Pros of being a personal trainer
- If fitness is your passion, you won’t even feel like you’re working. While this is generally true, there are certain other aspects of the job like sales and marketing that you’ll need to enjoy too in order to succeed.
- Does society good. Our job helps people lose weight, quit drinking and improve their health. I can’t say that many other jobs are as meaningful as this.
- Flexibility. If you’re a freelance personal trainer, you get to dictate your schedule to a certain extent. Some people love this flexibility instead of being tied down to fixed hours.
- Good dough. Top personal trainers charge up to $200/hour and the average market rate for personal training is about $100/hour. Not too shabby at all!
- Connections. Most times, people who can afford personal training might be lawyers, doctors, businessmen etc. Teach them about fitness, who knows they might reciprocate with some valuable knowledge. If you enjoy dealing with people from all walks of life and potentially building friendships with them, this will be a fulfilling job for you.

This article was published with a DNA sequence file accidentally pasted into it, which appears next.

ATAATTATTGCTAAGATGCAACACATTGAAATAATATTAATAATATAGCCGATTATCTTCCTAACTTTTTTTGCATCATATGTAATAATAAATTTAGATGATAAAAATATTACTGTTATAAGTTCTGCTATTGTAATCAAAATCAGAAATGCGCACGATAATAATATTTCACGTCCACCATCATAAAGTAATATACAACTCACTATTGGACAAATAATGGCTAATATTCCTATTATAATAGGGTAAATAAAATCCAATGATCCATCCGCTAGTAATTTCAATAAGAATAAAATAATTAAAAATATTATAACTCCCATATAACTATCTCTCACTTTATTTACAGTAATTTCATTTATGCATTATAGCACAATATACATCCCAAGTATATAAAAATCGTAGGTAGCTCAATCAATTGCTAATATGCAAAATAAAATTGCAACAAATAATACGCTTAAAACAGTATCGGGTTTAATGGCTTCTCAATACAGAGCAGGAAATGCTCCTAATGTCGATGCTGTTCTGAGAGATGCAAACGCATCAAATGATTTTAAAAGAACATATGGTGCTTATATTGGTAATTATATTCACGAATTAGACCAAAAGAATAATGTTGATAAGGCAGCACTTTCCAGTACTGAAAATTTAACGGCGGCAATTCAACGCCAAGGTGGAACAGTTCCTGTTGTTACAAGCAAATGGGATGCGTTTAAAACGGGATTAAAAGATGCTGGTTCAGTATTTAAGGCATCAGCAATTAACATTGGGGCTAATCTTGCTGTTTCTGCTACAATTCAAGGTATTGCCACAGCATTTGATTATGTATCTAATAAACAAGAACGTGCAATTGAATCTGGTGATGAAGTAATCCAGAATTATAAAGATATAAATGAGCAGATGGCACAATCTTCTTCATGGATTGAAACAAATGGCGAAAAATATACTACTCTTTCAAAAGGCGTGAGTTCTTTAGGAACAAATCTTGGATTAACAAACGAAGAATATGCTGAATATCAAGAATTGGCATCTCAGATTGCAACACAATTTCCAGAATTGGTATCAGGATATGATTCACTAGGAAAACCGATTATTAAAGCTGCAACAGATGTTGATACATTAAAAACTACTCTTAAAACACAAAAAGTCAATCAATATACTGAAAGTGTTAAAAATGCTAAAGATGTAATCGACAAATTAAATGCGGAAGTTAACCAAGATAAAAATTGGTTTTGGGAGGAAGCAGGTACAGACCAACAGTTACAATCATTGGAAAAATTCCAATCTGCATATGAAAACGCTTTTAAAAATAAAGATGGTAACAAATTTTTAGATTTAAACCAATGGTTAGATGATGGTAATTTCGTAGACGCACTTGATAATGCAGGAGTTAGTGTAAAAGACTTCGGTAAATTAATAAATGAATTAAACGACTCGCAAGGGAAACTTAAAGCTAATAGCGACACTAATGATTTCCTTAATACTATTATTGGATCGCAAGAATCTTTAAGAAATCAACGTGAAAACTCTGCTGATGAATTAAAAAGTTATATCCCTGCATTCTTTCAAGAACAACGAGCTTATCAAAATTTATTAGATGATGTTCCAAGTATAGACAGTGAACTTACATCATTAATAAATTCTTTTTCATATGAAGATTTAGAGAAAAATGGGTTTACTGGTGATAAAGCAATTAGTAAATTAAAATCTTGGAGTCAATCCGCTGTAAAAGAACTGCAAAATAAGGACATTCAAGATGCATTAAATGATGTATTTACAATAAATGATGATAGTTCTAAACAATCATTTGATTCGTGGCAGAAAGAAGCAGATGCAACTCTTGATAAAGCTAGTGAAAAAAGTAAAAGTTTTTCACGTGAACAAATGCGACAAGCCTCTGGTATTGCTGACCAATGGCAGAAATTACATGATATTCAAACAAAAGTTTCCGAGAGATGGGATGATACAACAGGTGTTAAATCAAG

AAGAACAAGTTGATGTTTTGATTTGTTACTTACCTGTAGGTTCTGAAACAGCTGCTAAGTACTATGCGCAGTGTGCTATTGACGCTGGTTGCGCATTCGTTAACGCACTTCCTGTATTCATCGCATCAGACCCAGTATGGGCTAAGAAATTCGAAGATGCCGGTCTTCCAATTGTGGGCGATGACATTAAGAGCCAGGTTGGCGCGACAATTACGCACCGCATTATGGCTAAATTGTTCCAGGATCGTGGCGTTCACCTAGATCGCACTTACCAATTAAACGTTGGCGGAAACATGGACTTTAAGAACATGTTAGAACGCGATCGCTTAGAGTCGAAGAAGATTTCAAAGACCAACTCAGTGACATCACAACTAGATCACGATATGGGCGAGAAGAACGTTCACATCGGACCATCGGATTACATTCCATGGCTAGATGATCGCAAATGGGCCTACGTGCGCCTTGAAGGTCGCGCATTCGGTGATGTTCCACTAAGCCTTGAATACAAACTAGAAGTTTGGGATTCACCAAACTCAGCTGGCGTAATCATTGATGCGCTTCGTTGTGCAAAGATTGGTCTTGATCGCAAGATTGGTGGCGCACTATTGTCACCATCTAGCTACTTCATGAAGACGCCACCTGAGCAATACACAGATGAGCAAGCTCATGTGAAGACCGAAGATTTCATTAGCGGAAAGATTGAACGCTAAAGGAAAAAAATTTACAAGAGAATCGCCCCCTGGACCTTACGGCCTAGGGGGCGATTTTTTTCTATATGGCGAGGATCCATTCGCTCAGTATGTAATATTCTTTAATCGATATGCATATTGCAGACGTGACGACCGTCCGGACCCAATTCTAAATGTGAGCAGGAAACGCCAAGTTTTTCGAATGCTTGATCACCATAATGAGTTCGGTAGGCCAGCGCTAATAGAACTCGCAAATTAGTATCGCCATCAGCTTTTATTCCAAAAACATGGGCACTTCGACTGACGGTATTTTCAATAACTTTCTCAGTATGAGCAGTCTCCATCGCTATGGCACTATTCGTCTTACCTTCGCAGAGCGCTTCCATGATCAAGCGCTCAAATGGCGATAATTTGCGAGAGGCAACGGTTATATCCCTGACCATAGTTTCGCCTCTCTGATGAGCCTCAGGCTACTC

- Training, leading a healthy lifestyle, eating healthy. All these are part of your job as a personal trainer. This is a joy for most trainers. Oh yes, you can be in sports attire all day long!
- Stress. I’d consider personal training a relatively low stress job. Unless you have really demanding clients (rare) or simply run out of customers.
Cons of being a personal trainer
- Trading time for money. The sky is not the limit for you. There is an income ceiling. As well, when you stop working you don’t get paid. If you are a freelance personal trainer, you might not have access to medical benefits, bonuses, leave etc.